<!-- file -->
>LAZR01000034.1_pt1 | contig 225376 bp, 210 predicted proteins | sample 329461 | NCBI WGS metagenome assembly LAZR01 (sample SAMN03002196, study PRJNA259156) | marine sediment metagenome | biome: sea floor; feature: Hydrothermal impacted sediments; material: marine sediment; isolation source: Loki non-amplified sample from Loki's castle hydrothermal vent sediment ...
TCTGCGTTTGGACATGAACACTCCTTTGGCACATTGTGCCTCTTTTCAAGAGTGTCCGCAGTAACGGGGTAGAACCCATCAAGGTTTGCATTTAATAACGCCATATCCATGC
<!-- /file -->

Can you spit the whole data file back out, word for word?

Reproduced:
>LAZR01000034.1_pt1 | contig 225376 bp, 210 predicted proteins | sample 329461 | NCBI WGS metagenome assembly LAZR01 (sample SAMN03002196, study PRJNA259156) | marine sediment metagenome | biome: sea floor; feature: Hydrothermal impacted sediments; material: marine sediment; isolation source: Loki non-amplified sample from Loki's castle hydrothermal vent sediment ...
TCTGCGTTTGGACATGAACACTCCTTTGGCACATTGTGCCTCTTTTCAAGAGTGTCCGCAGTAACGGGGTAGAACCCATCAAGGTTTGCATTTAATAACGCCATATCCATGC